Prospective randomized trial of laparoscopic (transabdominal preperitoneal) vs open (mesh) repair for bilateral and recurrent inguinal hernia

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Abstract

Background:

Laparoscopic hernia repair excites controversy because its benefits are debatable and critics claim it is attended by serious complications. The one group of patients in whom benefits may outweigh the perceived disadvantages are those with bilateral or recurrent inguinal hernias.

Method:

One hundred twenty patients with bilateral or recurrent hernias were randomized to either laparoscopic transabdominal preperitoneal (TAPP) or open mesh repair. Patients completed a well-being questionnaire prior to and following surgery together with a visual analog pain score. Patients were followed up clinically at 1 and 3 months and thereafter by their general practitioner.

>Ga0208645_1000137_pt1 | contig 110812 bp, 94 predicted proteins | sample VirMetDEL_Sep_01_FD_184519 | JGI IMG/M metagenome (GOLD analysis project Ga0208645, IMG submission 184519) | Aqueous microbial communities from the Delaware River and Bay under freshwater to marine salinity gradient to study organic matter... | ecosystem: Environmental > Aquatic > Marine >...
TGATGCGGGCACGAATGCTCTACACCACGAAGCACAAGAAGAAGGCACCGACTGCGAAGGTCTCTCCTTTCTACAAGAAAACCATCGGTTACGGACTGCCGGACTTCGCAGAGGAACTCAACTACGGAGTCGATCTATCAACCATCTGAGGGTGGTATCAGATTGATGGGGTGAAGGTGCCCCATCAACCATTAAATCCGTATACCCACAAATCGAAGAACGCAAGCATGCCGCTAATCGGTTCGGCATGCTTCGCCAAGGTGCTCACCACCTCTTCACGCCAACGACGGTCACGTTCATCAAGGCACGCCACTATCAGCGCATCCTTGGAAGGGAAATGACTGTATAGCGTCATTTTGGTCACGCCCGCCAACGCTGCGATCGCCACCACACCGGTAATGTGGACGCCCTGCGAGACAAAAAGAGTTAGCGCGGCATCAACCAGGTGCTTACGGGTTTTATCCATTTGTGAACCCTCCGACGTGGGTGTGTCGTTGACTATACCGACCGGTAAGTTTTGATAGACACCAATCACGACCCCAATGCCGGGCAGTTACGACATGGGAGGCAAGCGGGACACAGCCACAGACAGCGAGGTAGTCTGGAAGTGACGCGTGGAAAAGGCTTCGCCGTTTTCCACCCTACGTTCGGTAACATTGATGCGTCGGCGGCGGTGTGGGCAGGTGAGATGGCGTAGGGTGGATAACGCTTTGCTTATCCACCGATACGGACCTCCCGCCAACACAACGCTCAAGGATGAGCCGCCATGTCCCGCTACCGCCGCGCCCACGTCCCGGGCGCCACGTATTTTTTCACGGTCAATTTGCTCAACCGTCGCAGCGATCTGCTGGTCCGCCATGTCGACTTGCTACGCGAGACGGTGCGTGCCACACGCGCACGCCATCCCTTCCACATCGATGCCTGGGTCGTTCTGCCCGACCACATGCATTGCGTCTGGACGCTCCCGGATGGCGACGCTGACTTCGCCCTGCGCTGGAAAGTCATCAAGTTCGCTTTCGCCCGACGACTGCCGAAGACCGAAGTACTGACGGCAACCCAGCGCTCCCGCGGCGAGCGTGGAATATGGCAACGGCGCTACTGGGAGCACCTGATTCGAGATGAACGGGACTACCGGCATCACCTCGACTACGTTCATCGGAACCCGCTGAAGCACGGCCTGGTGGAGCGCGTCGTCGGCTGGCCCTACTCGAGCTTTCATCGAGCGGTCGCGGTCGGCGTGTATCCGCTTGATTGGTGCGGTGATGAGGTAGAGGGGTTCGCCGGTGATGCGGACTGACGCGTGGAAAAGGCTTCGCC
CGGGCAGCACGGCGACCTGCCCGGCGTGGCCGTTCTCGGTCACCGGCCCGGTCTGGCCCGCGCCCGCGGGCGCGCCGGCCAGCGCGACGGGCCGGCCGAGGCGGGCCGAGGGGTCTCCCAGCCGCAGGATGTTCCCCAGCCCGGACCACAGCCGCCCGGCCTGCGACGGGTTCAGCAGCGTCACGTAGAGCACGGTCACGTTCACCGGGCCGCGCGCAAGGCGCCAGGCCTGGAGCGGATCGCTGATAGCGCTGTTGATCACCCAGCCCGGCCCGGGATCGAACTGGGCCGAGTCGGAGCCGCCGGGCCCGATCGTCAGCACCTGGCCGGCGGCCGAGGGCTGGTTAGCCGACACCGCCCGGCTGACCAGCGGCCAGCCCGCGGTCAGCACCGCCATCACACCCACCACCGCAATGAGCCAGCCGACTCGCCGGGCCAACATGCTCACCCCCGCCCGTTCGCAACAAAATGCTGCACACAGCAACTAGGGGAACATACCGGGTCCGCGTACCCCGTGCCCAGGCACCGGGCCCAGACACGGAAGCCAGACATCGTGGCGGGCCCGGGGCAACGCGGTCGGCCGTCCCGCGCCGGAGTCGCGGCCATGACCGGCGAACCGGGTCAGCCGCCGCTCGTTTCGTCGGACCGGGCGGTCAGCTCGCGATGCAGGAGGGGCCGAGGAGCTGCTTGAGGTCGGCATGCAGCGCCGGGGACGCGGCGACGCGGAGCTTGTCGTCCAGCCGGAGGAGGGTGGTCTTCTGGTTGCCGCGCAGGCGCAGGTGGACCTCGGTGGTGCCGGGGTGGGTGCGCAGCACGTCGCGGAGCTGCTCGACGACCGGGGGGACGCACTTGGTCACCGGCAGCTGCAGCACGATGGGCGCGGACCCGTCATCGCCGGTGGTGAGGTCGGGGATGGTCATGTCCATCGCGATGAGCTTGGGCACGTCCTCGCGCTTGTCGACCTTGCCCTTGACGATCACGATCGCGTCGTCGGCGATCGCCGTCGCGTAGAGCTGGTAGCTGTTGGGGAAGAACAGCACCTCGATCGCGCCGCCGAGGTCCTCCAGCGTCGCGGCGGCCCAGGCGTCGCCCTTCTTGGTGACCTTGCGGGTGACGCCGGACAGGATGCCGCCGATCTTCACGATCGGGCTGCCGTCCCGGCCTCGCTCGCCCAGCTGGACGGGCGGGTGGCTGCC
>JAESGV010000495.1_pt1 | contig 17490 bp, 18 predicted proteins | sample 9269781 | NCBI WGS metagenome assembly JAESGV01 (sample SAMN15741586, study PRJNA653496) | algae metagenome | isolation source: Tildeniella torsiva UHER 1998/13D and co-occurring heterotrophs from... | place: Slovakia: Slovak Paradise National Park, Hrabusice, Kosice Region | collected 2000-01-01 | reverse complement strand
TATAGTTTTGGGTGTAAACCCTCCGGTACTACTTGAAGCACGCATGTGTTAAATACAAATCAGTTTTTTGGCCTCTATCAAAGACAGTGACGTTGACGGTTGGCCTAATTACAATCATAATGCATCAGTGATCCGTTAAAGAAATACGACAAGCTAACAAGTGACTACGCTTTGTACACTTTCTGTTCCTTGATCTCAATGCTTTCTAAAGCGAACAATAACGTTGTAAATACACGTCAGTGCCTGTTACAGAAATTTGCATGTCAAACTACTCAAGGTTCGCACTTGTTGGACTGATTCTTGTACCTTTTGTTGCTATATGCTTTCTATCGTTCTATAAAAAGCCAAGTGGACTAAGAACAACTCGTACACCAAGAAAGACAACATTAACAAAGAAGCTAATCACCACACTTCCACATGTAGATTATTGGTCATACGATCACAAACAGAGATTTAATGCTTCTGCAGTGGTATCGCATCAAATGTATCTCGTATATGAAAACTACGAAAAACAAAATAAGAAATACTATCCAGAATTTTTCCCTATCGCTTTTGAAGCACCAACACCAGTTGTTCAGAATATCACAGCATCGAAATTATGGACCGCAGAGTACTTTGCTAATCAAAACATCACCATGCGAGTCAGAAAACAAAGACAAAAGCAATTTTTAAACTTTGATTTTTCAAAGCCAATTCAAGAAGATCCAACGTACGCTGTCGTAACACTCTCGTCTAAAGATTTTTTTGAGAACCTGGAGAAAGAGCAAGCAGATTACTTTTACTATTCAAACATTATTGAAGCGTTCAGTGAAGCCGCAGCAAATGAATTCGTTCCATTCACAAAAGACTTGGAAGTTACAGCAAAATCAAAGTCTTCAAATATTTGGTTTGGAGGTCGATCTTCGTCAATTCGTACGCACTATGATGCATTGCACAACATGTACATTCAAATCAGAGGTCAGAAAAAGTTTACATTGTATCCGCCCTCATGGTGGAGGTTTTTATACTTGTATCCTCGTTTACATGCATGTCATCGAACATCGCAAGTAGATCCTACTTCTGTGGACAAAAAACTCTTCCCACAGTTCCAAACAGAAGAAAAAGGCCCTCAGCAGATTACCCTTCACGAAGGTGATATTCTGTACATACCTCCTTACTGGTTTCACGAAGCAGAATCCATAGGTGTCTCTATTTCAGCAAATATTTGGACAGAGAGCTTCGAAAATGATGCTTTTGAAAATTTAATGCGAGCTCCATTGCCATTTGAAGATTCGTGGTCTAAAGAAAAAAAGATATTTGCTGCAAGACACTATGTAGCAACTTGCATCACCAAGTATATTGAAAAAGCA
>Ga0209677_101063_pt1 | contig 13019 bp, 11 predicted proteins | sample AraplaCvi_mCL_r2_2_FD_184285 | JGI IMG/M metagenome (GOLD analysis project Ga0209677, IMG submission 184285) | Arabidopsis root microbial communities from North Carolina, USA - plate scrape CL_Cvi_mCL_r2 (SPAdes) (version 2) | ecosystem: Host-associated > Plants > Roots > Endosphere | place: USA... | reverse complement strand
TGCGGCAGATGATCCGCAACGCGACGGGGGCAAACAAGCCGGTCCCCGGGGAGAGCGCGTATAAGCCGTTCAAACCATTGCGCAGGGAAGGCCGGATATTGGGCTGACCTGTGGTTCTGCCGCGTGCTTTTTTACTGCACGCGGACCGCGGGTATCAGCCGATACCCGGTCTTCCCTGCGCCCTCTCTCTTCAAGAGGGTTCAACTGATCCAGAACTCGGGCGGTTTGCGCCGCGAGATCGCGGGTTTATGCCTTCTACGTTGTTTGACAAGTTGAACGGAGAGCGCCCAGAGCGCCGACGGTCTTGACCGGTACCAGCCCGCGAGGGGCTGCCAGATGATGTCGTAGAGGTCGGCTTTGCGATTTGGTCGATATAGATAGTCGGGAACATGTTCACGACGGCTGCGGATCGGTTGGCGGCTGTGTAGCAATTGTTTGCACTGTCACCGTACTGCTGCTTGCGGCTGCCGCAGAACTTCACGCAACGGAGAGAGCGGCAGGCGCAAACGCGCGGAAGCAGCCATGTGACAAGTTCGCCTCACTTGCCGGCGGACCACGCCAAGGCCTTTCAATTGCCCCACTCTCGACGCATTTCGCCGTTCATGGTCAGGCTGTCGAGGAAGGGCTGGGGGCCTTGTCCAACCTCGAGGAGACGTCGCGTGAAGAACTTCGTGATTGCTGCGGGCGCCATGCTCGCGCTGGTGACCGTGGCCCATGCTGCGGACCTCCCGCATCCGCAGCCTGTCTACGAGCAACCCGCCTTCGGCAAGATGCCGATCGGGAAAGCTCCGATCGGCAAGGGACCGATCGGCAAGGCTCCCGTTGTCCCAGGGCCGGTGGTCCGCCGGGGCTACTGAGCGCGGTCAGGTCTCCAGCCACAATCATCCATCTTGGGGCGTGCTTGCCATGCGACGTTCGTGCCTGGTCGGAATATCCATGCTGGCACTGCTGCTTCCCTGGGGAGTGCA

Results:

Age and sex distribution was similar in the two groups. Laparoscopic TAPP hernia was quicker (40 vs 55 min; p < 0.001), less painful (visual analog pain score, 2.8 vs 4.3; p = 0.003) and allowed earlier return to work (11 vs 42 days; p < 0.001) compared to open mesh repair.

Conclusion:

This trial demonstrates that laparoscopic hernia repair via the TAPP route offers significant benefit to patients undergoing bilateral or recurrent inguinal hernia repair.

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